Thank you, My Unknown Quilter Friend by Jean BrashearAs I look at this quilt I made, I wonder how you see it. Think about the long journey it’s had, the missing chapters of its life you and I will never know. I encountered the beginnings of it as small bits of fabric inside a small white cardboard box like those at a donut shop or bakery, about the size of a loaf of bread.

These scraps had been donated as someone had cleared out the belongings of a quilter whose identity I’ll never know. They come often to the seniors’ handcraft shop where I volunteer, when heirs who don’t sew or quilt don’t know what to do with unfinished projects but don’t want to simply throw away what their loved one had begun.

I took the box home with me to sort through and figure out what was there; to determine what or if the shop had anything that could be sold, as the shop is an all-volunteer-staff nonprofit, so every penny earned is precious, keeping the rent paid and the lights on to provide an outlet for seniors to supplement their pensions.

I found five appliquéd blocks, not uniformly assembled, several more plain white squares of background fabric and many pieces which turned out to be the leaves and petals and vases you see here. Many of the petals, however, were from dressmaker fabrics which would fray too easily or otherwise weren’t suitable to piece and quilt. It was the beginning of a project, but it wouldn’t be an easy sell unless someone wanted to start almost from scratch.

But I have a hard time seeing someone’s time and love go to waste—it literally hurts my heart to think about some person caring enough to start this project and cut out a few hundred small pieces but never finishing. My writer’s mind can visualize a plethora of reasons from tragedy to simply being too busy that this never came to pass, and I can only guess at what she had in mind, based on those five partially-finished blocks.

Thank you, My Unknown Quilter Friend by Jean Brashear

So though there was little monetary value to the shop in the largely unusable scraps, my imagination was caught by those little green vases. So I made a donation to the shop and kept them. I wound up replacing most of the blossoms and started appliquéing the bouquets in various arrangements on the white squares. I still didn’t know what I would do with them until I’d finished these, but I create projects the way I create books: forging ahead with very little idea where I’m going. It’s insane and very inefficient, but I seem to have a taste for walking on a tightrope over a canyon with no net, which is pretty much how every book of mine feels until I reach the end.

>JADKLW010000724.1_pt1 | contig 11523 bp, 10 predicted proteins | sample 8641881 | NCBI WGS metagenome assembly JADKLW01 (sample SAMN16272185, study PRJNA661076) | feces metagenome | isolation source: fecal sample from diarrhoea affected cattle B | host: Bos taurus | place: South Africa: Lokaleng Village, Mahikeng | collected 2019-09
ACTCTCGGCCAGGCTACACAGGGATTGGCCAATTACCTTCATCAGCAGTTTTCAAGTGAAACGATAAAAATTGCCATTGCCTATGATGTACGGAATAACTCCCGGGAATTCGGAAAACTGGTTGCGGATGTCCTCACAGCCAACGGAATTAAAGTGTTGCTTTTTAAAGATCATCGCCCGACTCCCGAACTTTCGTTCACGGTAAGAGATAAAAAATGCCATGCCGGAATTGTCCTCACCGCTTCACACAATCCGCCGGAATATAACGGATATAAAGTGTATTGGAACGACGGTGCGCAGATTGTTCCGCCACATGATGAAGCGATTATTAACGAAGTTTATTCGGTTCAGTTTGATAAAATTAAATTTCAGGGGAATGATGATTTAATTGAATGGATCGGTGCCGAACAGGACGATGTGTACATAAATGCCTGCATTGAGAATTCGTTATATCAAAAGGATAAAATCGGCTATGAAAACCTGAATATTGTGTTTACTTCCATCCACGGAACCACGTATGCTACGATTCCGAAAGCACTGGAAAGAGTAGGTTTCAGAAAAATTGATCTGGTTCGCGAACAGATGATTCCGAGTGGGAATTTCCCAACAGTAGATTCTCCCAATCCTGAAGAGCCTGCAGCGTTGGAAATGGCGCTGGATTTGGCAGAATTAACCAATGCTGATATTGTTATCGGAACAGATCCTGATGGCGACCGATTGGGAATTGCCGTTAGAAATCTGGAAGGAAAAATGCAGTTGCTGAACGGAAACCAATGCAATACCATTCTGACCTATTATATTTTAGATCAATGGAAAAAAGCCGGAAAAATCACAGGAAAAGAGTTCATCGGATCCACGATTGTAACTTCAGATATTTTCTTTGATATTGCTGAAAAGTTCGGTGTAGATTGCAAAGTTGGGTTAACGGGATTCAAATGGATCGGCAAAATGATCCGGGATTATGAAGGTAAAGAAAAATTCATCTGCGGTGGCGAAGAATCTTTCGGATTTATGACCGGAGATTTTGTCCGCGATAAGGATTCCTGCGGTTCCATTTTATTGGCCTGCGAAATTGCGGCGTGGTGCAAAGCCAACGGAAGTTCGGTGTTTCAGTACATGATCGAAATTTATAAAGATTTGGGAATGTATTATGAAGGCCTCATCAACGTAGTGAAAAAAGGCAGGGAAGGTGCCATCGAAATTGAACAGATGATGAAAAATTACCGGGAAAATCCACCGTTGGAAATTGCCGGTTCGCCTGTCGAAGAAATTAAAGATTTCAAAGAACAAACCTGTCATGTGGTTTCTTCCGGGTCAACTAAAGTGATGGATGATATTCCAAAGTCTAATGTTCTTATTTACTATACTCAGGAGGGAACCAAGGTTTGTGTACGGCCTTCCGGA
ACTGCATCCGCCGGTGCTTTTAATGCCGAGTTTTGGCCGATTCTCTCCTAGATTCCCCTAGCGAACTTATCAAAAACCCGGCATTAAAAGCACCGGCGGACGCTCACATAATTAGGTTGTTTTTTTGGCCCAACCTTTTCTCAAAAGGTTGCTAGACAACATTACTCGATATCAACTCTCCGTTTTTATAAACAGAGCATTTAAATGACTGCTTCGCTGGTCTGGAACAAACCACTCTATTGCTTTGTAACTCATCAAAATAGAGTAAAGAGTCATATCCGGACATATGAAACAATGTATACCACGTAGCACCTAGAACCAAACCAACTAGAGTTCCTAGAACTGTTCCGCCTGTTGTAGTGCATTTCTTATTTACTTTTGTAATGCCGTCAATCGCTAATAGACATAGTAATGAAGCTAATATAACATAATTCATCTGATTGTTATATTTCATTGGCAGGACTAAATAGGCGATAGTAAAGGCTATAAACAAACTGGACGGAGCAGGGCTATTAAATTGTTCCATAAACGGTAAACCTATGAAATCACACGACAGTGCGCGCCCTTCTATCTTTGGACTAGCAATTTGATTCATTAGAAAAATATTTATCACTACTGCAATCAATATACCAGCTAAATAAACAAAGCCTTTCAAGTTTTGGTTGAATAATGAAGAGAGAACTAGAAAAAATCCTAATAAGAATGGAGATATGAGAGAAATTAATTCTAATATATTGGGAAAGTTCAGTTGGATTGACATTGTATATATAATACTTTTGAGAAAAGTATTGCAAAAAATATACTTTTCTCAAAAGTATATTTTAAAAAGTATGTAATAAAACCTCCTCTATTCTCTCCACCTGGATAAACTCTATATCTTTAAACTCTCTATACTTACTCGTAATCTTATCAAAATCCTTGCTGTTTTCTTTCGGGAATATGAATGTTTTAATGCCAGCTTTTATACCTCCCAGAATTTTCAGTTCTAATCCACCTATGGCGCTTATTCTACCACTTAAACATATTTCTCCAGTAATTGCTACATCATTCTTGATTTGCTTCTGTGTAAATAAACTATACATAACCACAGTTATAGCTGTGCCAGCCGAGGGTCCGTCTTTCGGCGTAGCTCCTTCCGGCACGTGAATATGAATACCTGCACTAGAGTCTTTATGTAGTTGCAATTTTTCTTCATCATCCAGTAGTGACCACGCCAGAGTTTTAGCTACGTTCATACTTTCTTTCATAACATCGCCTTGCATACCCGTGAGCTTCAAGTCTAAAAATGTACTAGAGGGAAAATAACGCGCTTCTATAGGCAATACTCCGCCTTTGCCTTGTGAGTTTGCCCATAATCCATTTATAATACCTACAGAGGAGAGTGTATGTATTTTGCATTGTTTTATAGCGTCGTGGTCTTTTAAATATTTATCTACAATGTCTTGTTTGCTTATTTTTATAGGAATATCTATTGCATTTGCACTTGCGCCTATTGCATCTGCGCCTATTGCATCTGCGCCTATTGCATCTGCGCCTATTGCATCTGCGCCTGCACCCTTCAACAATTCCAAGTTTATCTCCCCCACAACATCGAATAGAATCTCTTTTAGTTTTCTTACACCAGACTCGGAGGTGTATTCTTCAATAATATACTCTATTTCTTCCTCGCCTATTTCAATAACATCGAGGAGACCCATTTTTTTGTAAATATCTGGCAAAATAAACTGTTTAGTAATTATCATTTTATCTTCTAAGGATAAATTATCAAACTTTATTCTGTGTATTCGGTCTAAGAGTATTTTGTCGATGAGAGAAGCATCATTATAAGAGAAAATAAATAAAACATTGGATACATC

I laid out the blocks again and again and auditioned my fabric stash for the in-between blocks and sashing until I unearthed that big piece that makes me think of stained glass. Voila! I have no idea how it looks to other eyes, but I loved it the second I found it in a sale bin and just had to keep it.

I hand-quilted the whole thing (with a long break during the summer when it was simply too dang hot to have a big quilt draped over my lap!) on a small PVC frame and sometimes a hoop, finishing with a border hoop loaned to me by a cherished quilter friend. I entered it in our local quilt show and was thrilled to get second place with my mishmash—and I hope that whoever that person was who began the unnamed project is happy with what I did on our joint project. Thank you, my unknown quilter friend, and the loved ones who didn’t take the easy route and simply throw away the seeds of this quilt.

Do you like to sew?

  1. Jean, I can see you in my mind as I read, poring over these quilt pieces, and forging ahead just like you do in your writing. The way you used the tight rope walker for an example does remind me of your books, one reason that I love to read them, you keep the reader engaged constantly throughout the story. I love the quilt, one of these days when I retire again, I will take up quilting again, right now I don’t have time to enjoy the relaxation of quilting, but I will again some day. I love seeing pictures of your creations, you have so much talent. The quilting and the writing are both a picture of your personality and your talents. Thanks for sharing!

    • Alice, thank you so much for saying such kinds things! I hope you will find that someday when you, too, can dive in and enjoy your own talents!

  2. I have some fan squares from a great aunt I may have met when I was a baby. I’m thinking of a pattern. May I’ll just start like you did and see where it goes.

    • Oh, I love Grandmother’s fan! One of my most cherished quilts is that pattern done by my great-grandmother. Have fun with your blocks–they’re a real treasure!

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